News Releases

Officers will be vigilant during Gasparilla

News Release

Wednesday, January 26, 2011

Media contact: Officer Jorge Pino, 561-723-1417; Gary Morse, 863-648-3200

More than 60 Florida Fish and Wildlife Conservation Commission (FWC) officers will team up with crews from the U.S. Coast Guard, the Tampa Police Department and Hillsborough County Sheriff's Office to keep local waterways safe during the upcoming Gasparilla celebration in downtown Tampa Jan. 29-30. Officers will provide educational information to boaters, conduct on-the-water safety inspections and target boaters operating under the influence of alcohol or drugs.

Boating safety is a core responsibility for the FWC's Division of Law Enforcement. One look at the agency's large database on boating accidents makes the case that human error, and not equipment failure, causes the vast majority of boating accidents.

"Boating is a privilege many Tampa Bay area families enjoy, but it carries with it a serious responsibility to be safe," said FWC Capt. Roger Young. "Carelessness, inattention and violating a navigation rule are the primary causes of boating accidents."

To avoid problems created by careless operation and inattention, the FWC and Coast Guard recommend boaters adhere to the following safety practices:

  • Operate at a safe speed for the conditions present.
  • Maintain a proper lookout by constantly looking around the vessel.
  • Always wear a properly sized life jacket or personal floatation device, and have one for each person aboard.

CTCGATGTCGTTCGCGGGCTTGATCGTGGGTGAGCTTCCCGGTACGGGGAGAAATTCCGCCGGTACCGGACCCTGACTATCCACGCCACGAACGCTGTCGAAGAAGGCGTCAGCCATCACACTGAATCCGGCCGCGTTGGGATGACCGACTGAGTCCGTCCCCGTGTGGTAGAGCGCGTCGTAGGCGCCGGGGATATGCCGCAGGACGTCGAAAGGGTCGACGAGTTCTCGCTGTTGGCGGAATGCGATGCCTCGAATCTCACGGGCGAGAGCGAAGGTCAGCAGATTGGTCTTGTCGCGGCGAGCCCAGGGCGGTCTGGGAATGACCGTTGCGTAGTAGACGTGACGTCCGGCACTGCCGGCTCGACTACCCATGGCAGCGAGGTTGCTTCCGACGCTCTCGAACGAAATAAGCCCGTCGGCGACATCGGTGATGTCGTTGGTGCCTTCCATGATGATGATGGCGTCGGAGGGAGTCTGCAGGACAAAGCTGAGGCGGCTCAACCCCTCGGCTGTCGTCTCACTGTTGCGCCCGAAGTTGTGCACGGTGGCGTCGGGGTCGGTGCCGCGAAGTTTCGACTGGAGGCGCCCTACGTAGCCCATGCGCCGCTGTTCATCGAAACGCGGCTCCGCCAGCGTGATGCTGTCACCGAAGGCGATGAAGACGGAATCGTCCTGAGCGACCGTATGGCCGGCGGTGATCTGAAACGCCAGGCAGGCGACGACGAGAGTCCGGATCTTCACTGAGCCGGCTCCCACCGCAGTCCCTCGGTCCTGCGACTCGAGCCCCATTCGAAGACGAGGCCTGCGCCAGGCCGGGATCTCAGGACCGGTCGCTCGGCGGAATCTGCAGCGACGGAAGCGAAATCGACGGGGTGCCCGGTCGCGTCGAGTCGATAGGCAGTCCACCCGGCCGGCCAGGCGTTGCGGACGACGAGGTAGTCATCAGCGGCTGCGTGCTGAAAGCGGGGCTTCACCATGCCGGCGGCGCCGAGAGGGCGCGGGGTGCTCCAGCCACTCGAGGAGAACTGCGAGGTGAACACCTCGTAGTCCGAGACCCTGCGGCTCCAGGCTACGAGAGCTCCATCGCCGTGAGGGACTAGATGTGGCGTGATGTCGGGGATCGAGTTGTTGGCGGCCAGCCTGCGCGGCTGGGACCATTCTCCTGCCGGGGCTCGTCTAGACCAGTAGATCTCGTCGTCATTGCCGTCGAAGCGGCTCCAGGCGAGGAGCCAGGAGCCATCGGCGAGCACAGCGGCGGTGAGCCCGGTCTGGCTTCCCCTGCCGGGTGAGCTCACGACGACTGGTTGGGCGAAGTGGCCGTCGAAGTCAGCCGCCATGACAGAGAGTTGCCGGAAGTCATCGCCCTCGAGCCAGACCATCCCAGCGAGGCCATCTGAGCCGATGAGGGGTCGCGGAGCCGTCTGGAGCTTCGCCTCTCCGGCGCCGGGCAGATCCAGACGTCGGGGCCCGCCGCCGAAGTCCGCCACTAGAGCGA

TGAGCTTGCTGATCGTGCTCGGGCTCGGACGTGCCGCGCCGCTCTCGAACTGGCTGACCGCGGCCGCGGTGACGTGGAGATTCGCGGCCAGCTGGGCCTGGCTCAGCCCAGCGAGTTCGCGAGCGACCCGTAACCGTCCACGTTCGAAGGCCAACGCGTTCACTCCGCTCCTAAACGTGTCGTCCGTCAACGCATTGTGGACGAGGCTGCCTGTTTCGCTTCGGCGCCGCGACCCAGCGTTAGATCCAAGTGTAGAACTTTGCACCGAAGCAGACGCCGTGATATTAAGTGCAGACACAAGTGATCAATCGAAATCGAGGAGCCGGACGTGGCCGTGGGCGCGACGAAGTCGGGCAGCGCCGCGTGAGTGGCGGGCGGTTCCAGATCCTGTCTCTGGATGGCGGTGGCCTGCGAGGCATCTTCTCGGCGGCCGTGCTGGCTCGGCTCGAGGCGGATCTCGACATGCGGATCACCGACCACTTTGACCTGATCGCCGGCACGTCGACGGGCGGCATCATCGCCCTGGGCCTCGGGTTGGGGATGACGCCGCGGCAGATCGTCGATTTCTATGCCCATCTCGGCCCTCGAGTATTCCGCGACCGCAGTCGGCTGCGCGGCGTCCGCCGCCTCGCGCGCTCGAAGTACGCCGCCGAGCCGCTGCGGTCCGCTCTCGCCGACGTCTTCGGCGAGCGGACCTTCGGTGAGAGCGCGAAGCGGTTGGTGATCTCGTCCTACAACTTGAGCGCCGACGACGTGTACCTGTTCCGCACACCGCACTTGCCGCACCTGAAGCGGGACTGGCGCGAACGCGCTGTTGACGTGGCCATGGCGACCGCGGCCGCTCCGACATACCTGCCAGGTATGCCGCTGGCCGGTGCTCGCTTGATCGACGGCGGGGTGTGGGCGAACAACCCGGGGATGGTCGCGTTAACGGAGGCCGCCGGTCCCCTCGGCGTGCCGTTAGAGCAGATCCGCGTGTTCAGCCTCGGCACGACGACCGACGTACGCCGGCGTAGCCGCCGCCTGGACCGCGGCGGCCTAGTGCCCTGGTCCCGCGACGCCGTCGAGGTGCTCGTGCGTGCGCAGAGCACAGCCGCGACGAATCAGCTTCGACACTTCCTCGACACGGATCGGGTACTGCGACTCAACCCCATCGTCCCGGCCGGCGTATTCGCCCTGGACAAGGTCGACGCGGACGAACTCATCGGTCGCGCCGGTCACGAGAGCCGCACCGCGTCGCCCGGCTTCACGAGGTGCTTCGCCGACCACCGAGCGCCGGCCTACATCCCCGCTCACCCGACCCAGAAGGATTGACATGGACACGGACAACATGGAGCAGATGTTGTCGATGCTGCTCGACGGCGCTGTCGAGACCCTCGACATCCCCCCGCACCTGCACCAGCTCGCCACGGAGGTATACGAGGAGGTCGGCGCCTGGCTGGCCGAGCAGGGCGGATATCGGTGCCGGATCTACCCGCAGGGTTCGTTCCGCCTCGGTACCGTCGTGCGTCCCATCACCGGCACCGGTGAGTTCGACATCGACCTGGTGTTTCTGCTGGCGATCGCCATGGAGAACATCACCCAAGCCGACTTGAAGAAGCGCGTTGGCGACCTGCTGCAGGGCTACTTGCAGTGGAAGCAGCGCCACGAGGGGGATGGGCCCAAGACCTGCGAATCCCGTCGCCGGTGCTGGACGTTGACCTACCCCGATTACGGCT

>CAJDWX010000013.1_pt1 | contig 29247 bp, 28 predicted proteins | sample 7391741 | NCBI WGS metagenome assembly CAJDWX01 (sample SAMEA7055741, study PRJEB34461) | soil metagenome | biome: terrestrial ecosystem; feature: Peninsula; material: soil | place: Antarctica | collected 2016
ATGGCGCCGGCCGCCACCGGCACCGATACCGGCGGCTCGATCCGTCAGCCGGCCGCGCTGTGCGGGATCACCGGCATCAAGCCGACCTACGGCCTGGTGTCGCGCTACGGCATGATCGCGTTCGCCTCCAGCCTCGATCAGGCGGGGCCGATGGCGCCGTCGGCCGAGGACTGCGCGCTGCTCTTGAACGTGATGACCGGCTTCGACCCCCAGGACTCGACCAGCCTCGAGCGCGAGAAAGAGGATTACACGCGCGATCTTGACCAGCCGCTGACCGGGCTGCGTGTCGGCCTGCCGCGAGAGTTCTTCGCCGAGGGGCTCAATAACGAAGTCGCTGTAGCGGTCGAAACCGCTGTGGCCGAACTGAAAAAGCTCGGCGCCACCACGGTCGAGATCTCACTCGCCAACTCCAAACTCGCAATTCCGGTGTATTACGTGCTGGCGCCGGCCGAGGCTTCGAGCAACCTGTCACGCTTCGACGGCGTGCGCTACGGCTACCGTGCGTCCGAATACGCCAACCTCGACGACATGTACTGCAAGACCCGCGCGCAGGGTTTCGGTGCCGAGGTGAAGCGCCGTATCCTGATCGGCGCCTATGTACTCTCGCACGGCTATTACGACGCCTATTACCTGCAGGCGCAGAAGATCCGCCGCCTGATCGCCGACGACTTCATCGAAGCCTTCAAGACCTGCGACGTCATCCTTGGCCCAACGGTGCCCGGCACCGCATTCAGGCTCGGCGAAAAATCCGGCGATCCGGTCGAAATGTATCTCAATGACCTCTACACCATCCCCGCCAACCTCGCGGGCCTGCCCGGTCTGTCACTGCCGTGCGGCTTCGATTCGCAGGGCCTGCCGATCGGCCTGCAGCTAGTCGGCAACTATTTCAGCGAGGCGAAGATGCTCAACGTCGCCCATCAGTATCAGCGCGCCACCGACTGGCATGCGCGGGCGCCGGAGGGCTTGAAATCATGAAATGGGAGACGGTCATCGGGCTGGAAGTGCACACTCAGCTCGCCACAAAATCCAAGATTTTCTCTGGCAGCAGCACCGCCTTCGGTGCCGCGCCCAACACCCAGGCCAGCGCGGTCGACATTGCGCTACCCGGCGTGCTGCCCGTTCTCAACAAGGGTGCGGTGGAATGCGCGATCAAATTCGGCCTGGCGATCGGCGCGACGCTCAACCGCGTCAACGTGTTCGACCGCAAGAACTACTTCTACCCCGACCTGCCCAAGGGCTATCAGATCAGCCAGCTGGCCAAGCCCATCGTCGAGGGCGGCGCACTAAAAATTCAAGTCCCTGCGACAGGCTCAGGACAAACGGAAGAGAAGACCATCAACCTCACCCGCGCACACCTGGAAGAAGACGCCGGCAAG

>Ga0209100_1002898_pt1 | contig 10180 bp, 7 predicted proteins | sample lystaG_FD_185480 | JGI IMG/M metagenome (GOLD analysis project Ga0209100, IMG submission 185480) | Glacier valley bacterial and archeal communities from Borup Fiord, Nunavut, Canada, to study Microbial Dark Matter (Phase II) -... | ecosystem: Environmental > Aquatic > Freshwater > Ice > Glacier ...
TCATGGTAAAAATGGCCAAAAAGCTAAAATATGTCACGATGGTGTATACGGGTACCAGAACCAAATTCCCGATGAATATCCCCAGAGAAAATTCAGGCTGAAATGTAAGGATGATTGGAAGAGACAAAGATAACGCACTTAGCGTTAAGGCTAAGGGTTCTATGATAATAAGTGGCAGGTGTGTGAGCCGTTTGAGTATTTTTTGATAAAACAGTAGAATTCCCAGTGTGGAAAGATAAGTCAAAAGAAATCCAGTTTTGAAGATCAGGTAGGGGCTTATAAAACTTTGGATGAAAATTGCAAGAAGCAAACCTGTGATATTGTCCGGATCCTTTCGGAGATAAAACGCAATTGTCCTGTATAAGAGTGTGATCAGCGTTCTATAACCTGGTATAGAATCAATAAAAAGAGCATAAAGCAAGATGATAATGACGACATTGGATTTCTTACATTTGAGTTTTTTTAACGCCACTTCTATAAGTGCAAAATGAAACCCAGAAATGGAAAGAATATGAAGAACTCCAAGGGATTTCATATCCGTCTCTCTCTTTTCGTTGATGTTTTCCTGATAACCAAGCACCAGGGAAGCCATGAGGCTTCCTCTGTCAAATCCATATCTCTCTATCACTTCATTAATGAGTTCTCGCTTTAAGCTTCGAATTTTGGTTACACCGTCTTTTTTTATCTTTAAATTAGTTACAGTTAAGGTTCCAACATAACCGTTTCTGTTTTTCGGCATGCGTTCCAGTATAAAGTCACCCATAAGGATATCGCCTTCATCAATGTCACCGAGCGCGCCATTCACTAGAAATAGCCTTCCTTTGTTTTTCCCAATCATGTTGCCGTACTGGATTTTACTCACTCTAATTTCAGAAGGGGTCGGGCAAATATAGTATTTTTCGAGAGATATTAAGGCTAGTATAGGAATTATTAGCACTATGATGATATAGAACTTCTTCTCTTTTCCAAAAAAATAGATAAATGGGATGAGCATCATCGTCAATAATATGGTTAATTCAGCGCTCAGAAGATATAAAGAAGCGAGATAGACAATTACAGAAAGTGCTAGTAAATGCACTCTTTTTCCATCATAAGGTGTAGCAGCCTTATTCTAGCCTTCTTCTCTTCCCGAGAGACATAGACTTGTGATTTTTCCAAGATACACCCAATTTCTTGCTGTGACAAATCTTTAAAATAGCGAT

• Never overload a vessel.
  • Occupants should never move rapidly in a vessel and should secure their gear to prevent capsizing.
  • Always use a designated operator who has not been consuming alcohol or other drugs, which can impair judgment or reaction time.
  • Comply with all Coast Guard requirements for safety equipment.
  • Ensure navigational lights are operational before leaving the dock.
  • Avoid "blinding" other boat operators by improperly using searchlights.
  • Extinguish decorative lights after dark when going to and from the parade area.

"Turning off nonessential lighting helps preserve night vision, important for operating a boat safely after dark," said Young.

"Typically during Gasparilla there are a large number of boats within a confined space.  To promote safety on the water, the Coast Guard recommends that only experienced boaters participate in the parade," said U.S. Coast Guard Lt. Brian Murphy.

Boaters are encouraged to file a float plan with a friend or family member, and to have a working VHF radio and EPIRB (emergency position-indicating radio beacon) on board.  Each passenger should be told what to do in case an emergency arises, including how to use a VHF radio, and be shown the location of life-saving equipment and first-aid supplies.

"Understanding and applying these rules and making sure your boat is well-equipped and properly maintained will help ensure you and your family enjoy the Gasparilla holiday," Murphy said.

More information on boating safety and the free Boat Smart safety course is available at

FWC Facts:
A crocodile cannot stick its tongue out.

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